Some may argue, however, that we do not live in a “state of nature.” We can all admit that this is accurate. We live in a well-ordered society with laws, a police force, judges, systems of justice, mechanisms to redress grievances, and so forth. However, to deny our individual right of self-defense merely because we live in a society tramples on the very idea of natural rights and the most basic conception of Freedom.

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Samuel Adams explained that we always retain our rights regardless of whether we enter into civil society. A person, if he chooses, may exist society at any time. When he does, he takes all his rights with him. We cannot, according to Mr. Adams, renounce our rights because they are endowments from Almighty God. He explained:

All men have a right to remain in a state of nature as long as they please; and in case of intolerable oppression, civil or religious, to leave the society they belong to, and enter into another.

When men enter into society, it is by voluntary consent. . . .

The natural liberty of man, by entering into society, is abridged or restrained, so far only as is necessary for the great end of society, the best good of the whole.

In the state of nature every man is, under God, judge and sole judge of his own rights and of the injuries done him. By entering into society he agrees to an arbiter or indifferent judge between him and his neighbors; but he no more renounces his original right than by taking a cause out of the ordinary course of law, and leaving the decision to referees or indifferent arbitrators. . . .

The natural liberty of man is to be free from any superior power on earth, and not to be under the will or legislative authority of man, but only to have the law of nature for his rule. . . .

In short, it is the greatest absurdity to suppose it in the power of one, or any number of men, at the entering into society, to renounce their essential natural rights, or the means of preserving those rights; when the grand end of civil government, from the very nature of its institution, is for the support, protection, and defence of those very rights; the principal of which, as is before observed, are Life, Liberty, and Property. If men, through fear, fraud, or mistake, should in terms renounce or give up any essential natural right, the eternal law of reason and the grand end of society would absolutely vacate such renunciation. The right to freedom being the gift of God Almighty, it is not in the power of man to alienate this gift and voluntarily become a slave” (Samuel Adams, “The Rights of the Colonists,” November 20, 1772).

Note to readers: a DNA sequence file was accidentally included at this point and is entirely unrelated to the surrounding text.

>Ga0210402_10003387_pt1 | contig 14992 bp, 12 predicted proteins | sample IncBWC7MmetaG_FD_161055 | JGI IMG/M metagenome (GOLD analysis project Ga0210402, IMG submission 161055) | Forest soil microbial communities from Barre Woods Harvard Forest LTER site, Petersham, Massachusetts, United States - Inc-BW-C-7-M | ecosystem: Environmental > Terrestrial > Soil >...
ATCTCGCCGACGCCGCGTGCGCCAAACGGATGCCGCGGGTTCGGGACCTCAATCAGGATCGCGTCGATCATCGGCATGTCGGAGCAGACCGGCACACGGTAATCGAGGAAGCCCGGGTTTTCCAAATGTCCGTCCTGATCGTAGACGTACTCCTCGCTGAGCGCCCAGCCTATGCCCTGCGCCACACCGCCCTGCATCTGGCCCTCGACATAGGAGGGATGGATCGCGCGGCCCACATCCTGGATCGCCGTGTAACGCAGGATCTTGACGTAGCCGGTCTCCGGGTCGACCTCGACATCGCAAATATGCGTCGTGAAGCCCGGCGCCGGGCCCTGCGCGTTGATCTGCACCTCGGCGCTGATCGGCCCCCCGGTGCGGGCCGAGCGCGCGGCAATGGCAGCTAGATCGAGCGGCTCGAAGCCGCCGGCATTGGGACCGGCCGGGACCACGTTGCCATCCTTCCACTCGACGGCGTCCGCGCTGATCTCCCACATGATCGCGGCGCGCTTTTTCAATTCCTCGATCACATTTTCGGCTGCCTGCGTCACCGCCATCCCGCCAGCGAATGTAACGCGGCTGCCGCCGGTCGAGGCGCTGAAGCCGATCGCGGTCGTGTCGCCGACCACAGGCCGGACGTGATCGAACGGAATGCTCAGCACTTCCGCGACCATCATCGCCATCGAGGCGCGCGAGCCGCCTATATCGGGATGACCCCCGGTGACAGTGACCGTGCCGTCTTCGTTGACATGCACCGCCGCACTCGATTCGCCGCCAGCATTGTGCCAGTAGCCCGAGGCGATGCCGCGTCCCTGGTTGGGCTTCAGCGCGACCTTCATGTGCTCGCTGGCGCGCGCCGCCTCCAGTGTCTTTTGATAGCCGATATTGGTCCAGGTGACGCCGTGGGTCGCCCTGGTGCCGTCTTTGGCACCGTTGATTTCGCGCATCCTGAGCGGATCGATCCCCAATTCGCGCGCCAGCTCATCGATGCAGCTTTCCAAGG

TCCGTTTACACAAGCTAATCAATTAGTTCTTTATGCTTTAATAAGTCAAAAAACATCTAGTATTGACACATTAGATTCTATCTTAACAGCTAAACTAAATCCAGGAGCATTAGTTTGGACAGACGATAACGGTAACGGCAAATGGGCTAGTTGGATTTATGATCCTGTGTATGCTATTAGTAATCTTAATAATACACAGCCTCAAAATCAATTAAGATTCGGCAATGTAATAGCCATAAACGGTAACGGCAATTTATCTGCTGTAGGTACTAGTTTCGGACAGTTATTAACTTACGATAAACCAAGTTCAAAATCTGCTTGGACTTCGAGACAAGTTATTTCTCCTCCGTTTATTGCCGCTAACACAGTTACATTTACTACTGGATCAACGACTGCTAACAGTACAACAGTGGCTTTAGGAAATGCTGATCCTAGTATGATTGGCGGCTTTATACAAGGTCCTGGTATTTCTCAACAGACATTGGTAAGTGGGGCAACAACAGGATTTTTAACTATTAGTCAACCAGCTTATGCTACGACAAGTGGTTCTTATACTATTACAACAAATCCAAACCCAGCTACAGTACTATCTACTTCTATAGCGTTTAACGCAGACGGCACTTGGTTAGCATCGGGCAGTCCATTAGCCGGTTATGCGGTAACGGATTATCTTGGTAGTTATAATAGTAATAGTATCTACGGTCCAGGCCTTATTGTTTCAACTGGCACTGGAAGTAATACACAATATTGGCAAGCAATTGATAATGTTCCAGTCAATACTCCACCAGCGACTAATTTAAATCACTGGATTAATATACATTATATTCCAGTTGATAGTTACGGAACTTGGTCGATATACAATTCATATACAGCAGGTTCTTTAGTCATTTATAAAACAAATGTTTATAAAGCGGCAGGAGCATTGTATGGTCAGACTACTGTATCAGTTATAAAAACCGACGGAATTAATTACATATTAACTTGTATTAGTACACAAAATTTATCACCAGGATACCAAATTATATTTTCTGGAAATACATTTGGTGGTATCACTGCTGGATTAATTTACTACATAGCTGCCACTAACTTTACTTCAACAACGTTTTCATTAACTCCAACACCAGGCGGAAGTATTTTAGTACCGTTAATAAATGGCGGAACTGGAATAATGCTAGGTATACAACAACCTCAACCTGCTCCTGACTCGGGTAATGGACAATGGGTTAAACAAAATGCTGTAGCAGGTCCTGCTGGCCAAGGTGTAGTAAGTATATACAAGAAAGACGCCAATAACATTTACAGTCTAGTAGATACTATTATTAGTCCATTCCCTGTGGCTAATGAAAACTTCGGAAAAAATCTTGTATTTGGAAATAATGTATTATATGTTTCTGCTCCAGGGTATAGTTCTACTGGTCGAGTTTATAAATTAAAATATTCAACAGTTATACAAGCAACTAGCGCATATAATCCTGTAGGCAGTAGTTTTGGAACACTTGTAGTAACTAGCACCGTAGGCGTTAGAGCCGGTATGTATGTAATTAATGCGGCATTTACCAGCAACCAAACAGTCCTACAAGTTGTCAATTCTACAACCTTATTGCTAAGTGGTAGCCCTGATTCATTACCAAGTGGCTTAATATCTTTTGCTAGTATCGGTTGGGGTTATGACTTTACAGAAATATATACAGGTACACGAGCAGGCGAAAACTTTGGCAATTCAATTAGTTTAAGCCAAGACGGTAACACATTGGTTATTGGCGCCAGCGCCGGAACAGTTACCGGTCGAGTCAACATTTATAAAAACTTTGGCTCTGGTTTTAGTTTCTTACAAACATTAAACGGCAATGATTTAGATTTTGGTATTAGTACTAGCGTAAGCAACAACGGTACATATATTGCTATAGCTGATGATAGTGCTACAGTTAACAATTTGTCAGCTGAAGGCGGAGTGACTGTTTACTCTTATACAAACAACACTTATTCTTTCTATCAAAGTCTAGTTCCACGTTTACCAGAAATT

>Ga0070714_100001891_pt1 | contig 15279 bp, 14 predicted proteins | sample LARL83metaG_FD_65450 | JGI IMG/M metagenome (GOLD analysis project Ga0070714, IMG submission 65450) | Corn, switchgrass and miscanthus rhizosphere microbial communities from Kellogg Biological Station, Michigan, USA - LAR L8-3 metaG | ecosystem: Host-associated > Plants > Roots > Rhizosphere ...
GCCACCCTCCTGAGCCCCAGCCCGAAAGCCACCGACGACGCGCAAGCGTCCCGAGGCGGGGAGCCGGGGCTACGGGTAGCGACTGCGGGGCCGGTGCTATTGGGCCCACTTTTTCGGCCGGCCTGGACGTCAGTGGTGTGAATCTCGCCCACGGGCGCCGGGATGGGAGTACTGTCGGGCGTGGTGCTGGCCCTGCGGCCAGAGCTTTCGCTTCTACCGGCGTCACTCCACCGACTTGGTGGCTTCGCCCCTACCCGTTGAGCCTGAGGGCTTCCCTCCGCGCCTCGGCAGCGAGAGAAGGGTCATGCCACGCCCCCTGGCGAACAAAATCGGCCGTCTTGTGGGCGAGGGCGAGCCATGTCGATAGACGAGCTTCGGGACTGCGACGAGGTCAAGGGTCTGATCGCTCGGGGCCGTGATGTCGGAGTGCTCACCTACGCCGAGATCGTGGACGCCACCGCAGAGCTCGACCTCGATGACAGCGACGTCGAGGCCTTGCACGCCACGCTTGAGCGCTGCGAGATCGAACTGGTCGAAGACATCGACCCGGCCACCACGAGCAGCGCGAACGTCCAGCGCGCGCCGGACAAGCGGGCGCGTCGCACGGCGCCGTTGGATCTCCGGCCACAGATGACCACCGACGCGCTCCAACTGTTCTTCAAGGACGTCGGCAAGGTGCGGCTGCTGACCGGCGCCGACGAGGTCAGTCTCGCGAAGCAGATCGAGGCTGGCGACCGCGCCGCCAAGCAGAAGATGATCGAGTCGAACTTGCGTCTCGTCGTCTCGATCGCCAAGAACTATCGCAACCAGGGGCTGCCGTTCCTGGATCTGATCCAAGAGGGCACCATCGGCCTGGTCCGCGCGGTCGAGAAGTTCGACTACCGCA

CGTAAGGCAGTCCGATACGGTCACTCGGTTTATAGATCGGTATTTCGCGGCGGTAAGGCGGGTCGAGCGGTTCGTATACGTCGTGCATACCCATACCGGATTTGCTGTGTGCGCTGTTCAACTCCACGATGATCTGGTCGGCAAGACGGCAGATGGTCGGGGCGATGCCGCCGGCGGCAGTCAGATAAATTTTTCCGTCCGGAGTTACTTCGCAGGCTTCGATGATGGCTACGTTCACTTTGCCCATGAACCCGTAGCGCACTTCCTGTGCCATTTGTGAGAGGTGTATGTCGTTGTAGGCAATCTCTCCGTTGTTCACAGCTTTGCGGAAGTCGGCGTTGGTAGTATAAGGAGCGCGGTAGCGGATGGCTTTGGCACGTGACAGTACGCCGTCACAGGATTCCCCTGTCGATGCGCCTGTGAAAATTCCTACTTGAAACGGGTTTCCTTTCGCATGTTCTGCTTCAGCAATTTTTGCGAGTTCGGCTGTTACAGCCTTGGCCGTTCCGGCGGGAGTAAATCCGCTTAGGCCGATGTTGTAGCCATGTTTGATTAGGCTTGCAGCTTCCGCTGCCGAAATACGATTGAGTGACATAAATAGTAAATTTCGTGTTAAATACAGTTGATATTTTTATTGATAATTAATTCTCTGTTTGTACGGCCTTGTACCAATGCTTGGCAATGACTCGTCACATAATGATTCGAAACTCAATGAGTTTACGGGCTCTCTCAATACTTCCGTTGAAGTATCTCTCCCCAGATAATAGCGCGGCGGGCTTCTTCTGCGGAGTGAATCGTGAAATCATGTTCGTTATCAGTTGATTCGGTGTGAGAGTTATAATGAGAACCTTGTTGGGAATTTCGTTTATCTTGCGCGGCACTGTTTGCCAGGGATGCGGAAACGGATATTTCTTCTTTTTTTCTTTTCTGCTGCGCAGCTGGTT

Please note that Adams said people do not “renounce their essential natural rights, or the means of preserving those rights” when they agree to live in society with others. These prerogatives – to enjoy one’s natural rights and to defend them – always remain with the individual. It is “the greatest absurdity” to say we do not have a right to defend and preserve our other essential rights.